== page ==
500,000 ordered to flee California's 'perfect firestorm'
Homes 'being destroyed as we speak': Schwarzenegger
Howling winds and extreme drought fuelled uncontrollable wildfires across Southern California for the third day in a row Tuesday, as the blazesengulfedhundreds of homes inwhatone fire officialcalled the "perfect firestorm."
About 750 homesacross the state havebeen reduced to ashes as the relentless Santa Ana desert winds continue to fan the16 majorblazes, Gov. Arnold Schwarzenegger told reporters Tuesday afternoon.
The fires are being blamed for at least one death in the hardest hit area of San Diego County, while at least18 firefightershave beeninjured in their attempts to keep evacuation paths clear, Schwarzeneggertold reporters at Lake Arrowhead, where officials are co-ordinating the massive fire response teams.
"There are homes being destroyed as we speak," Schwarzenegger said.
Some 25 other people were reported injured since the fires began Sunday, according to the Associated Press.
As many as 500,000 people inSan Diego County have been told to leave their homes, theLos AngelesTimes reported.
The Associated Press reported Tuesdaymorning that 300,000 people had left their homes.
Firefighters feared hotter temperatures and high windsTuesdaywould make it even harder to fight the fires, though forecasters said relief could come Wednesday as the Santa Ana winds are expected to diminish.
Early Tuesday, U.S. President George W. Bush declared a federal emergency for seven California counties,meaning federal disaster relief will be available to the area.
"All of us across this nation are concerned for the families who have lost their homes and the many families who have been evacuated from their homes," he said during a speech at the National Defence University in Washington, D.C. "We send the help of the federal government."
The Defence Department has agreed to send six Air Force and Air National Guard water- or retardant-dropping planes Tuesday to help the firefighting effort at Schwarzenegger's request.
White House press secretary Dana Perino said the federal government is applying lessons learned from a disaster that deeply damaged Bush's presidency— Hurricane Katrina along the Gulf Coast in 2005— to do a better job now.
'Most rapid fire spread that I've seen'
Evacuations were announced in one community after another as firefighters found themselves overwhelmed as smaller blazes merged into larger ones.
Gale-force Santa Ana winds, some gusting to 110 km/h, are fuelling the flames. The desert winds, which sweep through Southern California's canyons in the fall and winter, are stronger than normal and turning already parched scrubland into tinder.
"This is some of the most rapid fire spread that I've seen in my career," Capt. Don Camp with California'sDepartment of Forestry and Fire Protection told CBC Newsworld on the telephone from San Diego.
"The winds, the low humidity and the unseasonably warm temperatures for this time of year have all created a perfect firestorm," he added.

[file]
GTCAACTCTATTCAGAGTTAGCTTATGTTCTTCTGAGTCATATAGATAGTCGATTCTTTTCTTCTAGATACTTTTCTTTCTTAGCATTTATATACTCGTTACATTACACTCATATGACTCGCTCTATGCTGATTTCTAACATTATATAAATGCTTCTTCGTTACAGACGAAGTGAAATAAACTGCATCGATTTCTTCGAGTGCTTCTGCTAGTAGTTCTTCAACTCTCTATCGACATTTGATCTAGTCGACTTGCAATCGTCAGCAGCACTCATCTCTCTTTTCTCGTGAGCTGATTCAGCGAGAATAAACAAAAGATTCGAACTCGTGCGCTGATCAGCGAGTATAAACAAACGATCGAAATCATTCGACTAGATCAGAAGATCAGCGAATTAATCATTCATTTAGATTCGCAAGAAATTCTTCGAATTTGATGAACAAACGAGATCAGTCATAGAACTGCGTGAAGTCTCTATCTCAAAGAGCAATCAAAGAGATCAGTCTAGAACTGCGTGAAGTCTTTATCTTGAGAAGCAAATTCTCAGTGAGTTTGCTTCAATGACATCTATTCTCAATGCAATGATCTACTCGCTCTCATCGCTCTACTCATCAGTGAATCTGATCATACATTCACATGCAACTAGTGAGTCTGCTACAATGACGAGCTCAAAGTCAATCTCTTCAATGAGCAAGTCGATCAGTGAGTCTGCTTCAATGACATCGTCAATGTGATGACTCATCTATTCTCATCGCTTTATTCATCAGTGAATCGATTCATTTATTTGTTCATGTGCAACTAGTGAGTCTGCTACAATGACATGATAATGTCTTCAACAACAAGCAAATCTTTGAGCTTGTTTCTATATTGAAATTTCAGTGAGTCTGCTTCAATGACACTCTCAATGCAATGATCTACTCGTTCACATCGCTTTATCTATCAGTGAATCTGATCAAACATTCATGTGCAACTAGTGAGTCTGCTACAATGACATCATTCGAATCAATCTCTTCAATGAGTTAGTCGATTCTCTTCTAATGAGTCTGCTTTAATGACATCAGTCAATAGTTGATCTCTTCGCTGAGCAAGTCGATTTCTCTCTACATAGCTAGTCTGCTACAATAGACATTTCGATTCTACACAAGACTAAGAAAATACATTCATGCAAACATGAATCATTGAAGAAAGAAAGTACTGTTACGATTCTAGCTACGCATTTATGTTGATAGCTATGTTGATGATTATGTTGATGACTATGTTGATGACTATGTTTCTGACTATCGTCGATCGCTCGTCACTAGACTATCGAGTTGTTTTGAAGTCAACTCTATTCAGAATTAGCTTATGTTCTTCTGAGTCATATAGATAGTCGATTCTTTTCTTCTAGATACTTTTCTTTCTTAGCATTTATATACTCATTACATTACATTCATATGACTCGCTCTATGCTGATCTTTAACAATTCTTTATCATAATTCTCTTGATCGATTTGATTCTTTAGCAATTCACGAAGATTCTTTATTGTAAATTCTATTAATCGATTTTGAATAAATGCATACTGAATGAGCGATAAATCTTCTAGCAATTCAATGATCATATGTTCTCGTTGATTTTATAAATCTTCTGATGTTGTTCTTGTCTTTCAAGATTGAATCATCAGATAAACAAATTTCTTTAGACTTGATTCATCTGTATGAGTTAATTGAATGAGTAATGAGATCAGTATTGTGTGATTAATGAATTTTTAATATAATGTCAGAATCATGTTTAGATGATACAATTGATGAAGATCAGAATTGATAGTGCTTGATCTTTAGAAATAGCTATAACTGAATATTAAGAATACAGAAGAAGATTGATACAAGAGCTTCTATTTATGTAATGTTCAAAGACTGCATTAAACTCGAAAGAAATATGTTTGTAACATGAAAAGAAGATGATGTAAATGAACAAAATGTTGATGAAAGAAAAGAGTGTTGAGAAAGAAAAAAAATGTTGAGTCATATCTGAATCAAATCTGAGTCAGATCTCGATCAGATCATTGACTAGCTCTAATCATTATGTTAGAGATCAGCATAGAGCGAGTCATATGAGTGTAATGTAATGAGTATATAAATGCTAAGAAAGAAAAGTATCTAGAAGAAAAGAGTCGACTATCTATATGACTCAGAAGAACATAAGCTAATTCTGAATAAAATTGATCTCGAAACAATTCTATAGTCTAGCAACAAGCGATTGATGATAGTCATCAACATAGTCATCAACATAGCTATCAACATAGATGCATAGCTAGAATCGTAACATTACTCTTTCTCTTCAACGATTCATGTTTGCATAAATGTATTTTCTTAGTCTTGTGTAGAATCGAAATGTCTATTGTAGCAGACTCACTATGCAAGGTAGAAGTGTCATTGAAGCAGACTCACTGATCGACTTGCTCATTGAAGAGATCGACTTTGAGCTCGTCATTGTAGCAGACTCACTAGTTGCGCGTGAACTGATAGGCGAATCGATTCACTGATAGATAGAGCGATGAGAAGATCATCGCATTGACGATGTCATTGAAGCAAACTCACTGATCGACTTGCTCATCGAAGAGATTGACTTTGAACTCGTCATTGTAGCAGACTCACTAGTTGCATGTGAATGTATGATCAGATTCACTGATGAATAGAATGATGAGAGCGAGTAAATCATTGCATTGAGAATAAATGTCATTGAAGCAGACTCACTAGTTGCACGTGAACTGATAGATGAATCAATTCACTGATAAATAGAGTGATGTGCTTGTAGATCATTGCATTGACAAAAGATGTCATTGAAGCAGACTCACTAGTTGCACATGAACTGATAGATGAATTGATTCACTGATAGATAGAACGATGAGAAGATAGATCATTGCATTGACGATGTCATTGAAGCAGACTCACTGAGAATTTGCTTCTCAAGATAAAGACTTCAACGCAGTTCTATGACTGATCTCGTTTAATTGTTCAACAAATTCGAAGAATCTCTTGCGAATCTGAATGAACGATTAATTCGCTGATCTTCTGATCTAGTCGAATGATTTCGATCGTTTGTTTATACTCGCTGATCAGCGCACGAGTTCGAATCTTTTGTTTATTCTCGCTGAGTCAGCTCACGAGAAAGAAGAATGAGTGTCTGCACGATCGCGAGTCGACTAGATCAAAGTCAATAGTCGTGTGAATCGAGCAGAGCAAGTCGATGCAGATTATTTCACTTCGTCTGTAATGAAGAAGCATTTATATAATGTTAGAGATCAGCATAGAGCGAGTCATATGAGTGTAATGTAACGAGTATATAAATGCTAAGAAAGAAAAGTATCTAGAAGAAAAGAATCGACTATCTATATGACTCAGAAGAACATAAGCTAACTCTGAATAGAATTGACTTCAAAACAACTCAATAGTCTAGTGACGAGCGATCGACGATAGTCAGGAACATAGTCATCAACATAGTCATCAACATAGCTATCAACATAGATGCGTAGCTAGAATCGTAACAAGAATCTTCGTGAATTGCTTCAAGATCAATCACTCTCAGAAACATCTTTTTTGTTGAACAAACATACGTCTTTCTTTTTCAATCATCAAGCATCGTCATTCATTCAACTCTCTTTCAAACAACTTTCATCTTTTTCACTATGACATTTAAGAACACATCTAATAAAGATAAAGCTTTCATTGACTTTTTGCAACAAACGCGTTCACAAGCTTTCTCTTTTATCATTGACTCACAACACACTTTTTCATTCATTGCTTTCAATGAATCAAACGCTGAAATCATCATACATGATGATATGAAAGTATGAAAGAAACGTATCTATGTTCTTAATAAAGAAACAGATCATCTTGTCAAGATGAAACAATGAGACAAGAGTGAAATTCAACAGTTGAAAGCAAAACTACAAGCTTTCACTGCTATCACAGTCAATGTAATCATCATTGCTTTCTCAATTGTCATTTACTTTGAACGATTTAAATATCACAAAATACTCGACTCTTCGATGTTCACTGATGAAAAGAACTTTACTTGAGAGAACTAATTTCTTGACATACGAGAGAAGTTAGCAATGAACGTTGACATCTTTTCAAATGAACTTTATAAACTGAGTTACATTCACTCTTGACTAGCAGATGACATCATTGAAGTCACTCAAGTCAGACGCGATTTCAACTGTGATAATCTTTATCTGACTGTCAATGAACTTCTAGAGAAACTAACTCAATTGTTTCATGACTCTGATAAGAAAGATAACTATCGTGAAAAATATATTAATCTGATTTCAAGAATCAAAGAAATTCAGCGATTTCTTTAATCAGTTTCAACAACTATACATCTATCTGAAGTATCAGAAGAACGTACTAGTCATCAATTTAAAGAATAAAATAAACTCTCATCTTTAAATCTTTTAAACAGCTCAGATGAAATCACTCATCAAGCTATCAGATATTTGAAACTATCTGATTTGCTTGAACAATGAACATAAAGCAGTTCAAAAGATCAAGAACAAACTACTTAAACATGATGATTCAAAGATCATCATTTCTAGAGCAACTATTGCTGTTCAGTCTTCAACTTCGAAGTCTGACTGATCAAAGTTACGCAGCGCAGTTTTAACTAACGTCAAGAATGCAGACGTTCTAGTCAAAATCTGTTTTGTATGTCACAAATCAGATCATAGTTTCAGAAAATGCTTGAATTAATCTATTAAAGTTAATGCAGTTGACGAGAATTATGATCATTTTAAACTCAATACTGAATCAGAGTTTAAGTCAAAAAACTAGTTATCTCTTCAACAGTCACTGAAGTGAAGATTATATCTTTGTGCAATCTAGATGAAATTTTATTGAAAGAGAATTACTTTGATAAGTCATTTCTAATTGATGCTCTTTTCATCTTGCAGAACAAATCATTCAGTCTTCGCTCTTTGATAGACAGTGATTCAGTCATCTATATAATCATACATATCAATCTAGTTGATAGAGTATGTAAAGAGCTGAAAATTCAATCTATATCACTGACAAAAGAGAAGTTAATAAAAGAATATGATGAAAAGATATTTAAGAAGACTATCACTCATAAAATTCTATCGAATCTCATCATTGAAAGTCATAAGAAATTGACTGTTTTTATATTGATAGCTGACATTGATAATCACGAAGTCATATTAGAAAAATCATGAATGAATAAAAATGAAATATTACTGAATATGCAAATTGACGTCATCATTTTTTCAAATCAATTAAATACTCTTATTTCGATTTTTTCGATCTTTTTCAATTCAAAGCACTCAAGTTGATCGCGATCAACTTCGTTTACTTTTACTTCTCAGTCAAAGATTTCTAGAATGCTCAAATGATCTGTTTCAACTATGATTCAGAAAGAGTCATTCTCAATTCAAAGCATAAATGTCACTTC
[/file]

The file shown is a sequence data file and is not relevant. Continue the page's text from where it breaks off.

Father died trying to save home
Canadian Dr. Jay Doucet, who is working at University of California's San Diego Medical Center where the most serious victimshave beenadmitted, said a father diedwhile working with his son to defend their house against the encroaching flames.
Four firefighters tried to rescue the two, but became trapped and were treated for serious burns, alongside the son, he said.
The majority of the hospital's patients, about 12 of the 19, have been undocumented aliens trying to cross over the nearby Mexican border, he said.
"I think they were trying to escape without notice underneath the smoke. Unfortunately, in every case, the fire caught up with them," said Doucet.
'It was like Armageddon'
The Southern California fires have been compared to ones that tore through many of the same areas in the fall of 2003, killing 22 people and destroying 3,640 homes.
By midday Tuesday, about 99,500 hectares wereablaze. Fires were spreading so quickly some residents were evacuated frombuildings twice — first from their home and then from a friend's place or shelter.
Authorities in San Diego County, the hardest-hit area, said they lost track of how many buildings were destroyed.
"It was nuclear winter. It was like Armageddon. It looked like the end of the world," Mitch Mendler, a San Diego firefighter, said as he and his crew stopped at a shopping centre parking lot to refill their water truck from a hydrant.
Asked how many homes had burned, he said, "I lost count."
In the city of San Diego, Mayor Jerry Sanders urged thousands of people Tuesday to leave their homes in a voluntary evacuation.
He also asked residents to stay off the roads to allow emergency vehicles through and put out a request for donations of food and bedding.
Gourmet meals, massages for evacuees
One of the largest gatherings of evacuees in San Diego Countywas at Qualcomm Stadium, home to the NFL's San Diego Chargers, late Monday.
Up to 10,000evacuees were enjoying gourmet buffets and massages at the stadium, though still anxiously watching television for news on their neighbourhoods.
After Schwarzenegger toured the stadium Monday night, he said, "The people are happy. They have everything here."
That was in marked difference to New Orleans evacuees who waded through floodwaters to arrive at the Louisiana Superdome in 2005, then endured lack of food, sanitation or law enforcement.
With files from the Associated Press